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I expect liberals to cheer for the entity that exists to protect and serve them over the entity that exists to exploit and profit from them.
Would my government like a cheer, or would the raising of just one hand do?
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Old 09-28-2014, 04:31 PM
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And they failed, because the power of his message was greater than the power of their countermessage.
And this somehow makes it justified.
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Old 09-28-2014, 04:31 PM
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Does anyone really believe they will produce an encryption that the government won't be able to bypass when needed? Given the resources the government has, it seems highly unlikely.
  #91  
Old 09-28-2014, 04:32 PM
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Would my government like a cheer, or would the raising of just one hand do?
You tell me - you're a part of it, after all.
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Old 09-28-2014, 04:34 PM
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And this somehow makes it justified.
The people who win get to write the history books about how they were objectively in the right all along, and promulgate the philosophical theories about how they were right and their enemies were evil, and write the body of law that retroactively declares their enemies to be criminals, and set up the school curriculae that teach the next generation of children the same propaganda.
  #93  
Old 09-28-2014, 04:35 PM
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You tell me - you're a part of it, after all.
I'm the part that's saying "No."
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Old 09-28-2014, 04:36 PM
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I'm the part that's saying "No."
And you've been outvoted.
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Old 09-28-2014, 04:42 PM
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And you've been outvoted.
So the matter has been settled, Supreme Justice Smapti?
  #96  
Old 09-28-2014, 04:44 PM
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So the matter has been settled, Supreme Justice Smapti?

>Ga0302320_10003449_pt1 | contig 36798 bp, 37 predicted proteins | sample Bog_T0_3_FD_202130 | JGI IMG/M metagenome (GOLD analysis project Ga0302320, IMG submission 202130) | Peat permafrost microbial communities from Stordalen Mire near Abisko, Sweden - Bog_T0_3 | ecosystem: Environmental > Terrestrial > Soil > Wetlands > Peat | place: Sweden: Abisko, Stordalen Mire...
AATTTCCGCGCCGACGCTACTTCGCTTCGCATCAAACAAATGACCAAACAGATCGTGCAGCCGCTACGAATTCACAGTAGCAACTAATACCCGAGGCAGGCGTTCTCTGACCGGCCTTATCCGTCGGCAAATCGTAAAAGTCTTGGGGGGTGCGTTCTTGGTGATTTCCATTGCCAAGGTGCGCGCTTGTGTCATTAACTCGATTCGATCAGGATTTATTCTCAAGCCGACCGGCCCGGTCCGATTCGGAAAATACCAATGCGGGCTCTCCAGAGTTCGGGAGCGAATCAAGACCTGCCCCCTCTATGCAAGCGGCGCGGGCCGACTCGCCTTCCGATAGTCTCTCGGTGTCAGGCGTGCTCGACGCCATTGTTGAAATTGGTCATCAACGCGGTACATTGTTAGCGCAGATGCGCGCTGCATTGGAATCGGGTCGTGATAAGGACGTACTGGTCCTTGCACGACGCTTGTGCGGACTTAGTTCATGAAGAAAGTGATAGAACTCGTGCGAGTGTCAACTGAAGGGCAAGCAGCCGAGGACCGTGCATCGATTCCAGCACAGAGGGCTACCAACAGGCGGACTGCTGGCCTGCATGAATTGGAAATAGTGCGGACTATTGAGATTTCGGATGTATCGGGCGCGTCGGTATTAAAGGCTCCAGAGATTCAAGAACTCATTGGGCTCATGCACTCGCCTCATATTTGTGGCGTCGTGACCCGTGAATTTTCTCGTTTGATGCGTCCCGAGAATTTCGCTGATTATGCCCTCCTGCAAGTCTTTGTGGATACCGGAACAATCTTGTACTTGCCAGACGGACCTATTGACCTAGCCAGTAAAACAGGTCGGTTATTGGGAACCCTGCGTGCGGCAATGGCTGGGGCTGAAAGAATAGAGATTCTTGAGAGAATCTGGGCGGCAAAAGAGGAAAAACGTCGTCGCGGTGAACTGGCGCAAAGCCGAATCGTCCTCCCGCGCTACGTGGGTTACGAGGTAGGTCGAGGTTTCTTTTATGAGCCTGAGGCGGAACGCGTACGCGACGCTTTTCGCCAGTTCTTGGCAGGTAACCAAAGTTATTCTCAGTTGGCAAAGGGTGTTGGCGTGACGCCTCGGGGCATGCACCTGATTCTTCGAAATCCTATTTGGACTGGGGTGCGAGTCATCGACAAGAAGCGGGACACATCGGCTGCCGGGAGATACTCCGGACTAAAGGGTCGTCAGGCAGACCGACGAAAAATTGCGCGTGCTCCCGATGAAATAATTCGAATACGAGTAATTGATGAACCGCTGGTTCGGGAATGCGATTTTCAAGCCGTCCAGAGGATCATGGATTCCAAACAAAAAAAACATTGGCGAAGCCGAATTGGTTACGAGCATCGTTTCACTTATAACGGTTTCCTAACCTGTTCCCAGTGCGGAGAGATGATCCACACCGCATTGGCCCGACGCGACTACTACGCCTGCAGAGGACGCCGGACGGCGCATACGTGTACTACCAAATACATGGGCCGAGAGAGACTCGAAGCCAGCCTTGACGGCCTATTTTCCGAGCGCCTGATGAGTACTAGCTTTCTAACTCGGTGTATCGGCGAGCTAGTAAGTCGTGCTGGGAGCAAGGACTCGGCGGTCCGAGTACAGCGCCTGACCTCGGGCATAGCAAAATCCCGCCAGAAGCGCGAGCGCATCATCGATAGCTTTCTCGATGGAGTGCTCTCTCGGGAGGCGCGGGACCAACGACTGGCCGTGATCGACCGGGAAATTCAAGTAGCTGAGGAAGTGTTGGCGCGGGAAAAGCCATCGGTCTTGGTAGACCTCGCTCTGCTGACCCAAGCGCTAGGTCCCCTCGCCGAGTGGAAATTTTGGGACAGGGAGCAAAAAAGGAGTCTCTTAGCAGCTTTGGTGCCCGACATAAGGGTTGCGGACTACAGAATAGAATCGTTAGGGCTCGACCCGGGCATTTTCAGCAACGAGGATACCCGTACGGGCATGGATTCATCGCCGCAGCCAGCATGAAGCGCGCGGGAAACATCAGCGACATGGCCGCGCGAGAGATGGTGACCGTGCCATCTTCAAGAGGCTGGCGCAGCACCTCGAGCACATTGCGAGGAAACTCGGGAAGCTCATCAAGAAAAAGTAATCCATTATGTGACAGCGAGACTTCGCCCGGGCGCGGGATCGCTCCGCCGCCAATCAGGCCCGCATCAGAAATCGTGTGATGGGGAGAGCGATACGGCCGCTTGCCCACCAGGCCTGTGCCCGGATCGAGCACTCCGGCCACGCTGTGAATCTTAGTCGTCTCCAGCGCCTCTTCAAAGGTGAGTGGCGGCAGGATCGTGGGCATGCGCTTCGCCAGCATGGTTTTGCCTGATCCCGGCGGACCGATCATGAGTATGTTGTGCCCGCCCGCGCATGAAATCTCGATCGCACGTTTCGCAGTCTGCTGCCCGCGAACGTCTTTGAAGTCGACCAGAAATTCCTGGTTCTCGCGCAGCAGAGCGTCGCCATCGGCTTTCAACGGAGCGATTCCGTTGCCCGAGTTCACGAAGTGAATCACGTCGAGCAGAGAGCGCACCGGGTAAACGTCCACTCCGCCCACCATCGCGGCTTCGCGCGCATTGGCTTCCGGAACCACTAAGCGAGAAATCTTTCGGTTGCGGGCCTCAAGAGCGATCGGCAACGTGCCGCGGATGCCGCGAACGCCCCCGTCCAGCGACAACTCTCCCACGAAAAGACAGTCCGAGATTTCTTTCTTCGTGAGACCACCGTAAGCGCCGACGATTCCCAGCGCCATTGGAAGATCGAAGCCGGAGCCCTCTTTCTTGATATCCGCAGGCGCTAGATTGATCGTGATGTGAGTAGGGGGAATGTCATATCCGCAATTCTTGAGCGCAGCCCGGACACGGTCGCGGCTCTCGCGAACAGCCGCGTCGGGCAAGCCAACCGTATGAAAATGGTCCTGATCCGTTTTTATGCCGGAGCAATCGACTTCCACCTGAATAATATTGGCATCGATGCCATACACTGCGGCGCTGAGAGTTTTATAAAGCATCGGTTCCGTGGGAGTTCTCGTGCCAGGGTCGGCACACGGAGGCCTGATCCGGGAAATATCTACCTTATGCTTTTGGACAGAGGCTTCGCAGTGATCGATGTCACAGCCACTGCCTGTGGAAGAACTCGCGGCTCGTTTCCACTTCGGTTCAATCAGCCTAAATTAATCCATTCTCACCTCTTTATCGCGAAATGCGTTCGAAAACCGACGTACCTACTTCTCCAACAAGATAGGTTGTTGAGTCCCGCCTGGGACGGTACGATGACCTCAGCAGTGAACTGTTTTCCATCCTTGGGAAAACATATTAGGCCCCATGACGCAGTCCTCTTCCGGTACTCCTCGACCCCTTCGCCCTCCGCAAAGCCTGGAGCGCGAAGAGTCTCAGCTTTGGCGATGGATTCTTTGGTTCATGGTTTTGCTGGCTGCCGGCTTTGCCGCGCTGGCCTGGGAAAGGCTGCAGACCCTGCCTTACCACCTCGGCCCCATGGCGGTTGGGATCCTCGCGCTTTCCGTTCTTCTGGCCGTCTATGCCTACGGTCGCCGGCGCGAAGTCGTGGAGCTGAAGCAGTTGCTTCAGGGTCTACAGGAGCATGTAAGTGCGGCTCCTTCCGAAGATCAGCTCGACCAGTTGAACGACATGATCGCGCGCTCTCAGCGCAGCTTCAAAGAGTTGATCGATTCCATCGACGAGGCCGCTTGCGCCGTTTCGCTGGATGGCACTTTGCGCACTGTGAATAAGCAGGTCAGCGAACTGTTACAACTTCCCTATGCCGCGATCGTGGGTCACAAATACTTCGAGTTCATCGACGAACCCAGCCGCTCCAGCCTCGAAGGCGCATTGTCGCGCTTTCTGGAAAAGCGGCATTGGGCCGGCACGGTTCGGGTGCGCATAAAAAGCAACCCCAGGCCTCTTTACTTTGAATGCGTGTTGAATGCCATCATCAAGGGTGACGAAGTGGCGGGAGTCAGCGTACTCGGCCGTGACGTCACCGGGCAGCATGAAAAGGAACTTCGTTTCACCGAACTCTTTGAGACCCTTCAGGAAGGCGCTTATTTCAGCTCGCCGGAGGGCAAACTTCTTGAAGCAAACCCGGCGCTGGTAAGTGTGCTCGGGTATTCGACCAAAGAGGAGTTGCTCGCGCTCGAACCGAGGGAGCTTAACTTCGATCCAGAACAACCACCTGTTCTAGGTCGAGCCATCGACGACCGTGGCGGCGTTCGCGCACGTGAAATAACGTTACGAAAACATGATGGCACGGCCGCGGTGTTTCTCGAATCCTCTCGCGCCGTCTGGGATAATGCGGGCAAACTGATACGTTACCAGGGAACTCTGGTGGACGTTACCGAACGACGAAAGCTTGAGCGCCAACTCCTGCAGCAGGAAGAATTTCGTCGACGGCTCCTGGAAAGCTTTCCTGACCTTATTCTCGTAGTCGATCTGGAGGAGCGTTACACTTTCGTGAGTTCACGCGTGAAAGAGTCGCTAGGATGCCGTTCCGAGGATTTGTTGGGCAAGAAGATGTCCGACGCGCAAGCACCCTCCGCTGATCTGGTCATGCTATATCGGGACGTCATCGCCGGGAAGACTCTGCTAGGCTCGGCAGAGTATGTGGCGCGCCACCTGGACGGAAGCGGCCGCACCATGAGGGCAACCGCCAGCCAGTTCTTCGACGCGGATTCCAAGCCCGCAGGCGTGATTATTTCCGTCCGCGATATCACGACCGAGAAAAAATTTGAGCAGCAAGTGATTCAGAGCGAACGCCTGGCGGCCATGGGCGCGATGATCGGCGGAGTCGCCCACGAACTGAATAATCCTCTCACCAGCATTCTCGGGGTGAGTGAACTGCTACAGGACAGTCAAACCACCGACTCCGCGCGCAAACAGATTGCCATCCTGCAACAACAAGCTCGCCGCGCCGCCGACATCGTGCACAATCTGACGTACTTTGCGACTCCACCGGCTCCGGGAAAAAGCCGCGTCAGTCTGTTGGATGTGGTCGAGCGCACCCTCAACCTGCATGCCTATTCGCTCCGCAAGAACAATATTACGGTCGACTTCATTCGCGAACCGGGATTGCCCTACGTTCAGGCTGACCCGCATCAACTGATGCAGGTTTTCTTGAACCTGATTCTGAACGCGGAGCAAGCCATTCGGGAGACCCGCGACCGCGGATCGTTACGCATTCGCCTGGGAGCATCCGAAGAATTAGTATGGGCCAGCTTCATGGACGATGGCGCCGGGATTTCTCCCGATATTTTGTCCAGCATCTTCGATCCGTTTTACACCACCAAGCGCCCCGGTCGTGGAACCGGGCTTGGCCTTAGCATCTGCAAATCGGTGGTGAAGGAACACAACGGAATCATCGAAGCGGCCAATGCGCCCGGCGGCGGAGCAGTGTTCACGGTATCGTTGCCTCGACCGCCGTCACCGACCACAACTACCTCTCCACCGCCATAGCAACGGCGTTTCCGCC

Unless you're aware of some secret Supreme Court ruling that overturned FISA and the Patriot Act, then yes, it has been.
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Old 09-28-2014, 04:55 PM
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Unless you're aware of some secret Supreme Court ruling that overturned FISA and the Patriot Act, then yes, it has been.
You'd think that if the matter had already been settled, then there wouldn't be a public outcry and publicity campaign from the Fibbies because the phone companies would already have quietly capitulated. Apparently, somebody in government didn't get the word that they have already won the battle.
Maybe you'd like to drop them a note?
  #98  
Old 09-28-2014, 04:56 PM
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You'd think that if the matter had already been settled, then there wouldn't be a public outcry and publicity campaign from the Fibbies because the phone companies would already have quietly capitulated.
They did quietly capitulate, and that would have been that if not for the treason of a certain bespectacled Putinist.
  #99  
Old 09-28-2014, 04:59 PM
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And yet the people have apparently decided that they approve of this security apparatus
Well, then, nobody will buy the new phones, then.

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Originally Posted by Smapti View Post
I expect liberals to cheer for the entity that exists to protect and serve them
i.e. Apple and Google.

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over the entity that exists to exploit and profit from them.
i.e. the three-letter snoop agencies.
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  #100  
Old 09-28-2014, 05:01 PM
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Does anyone really believe they will produce an encryption that the government won't be able to bypass when needed? Given the resources the government has, it seems highly unlikely.
That's precisely the point -- they'll have to start picking and choosing a small number of actual targets and present an opportunity for rebuttal in each individual case (i.e. obey the law).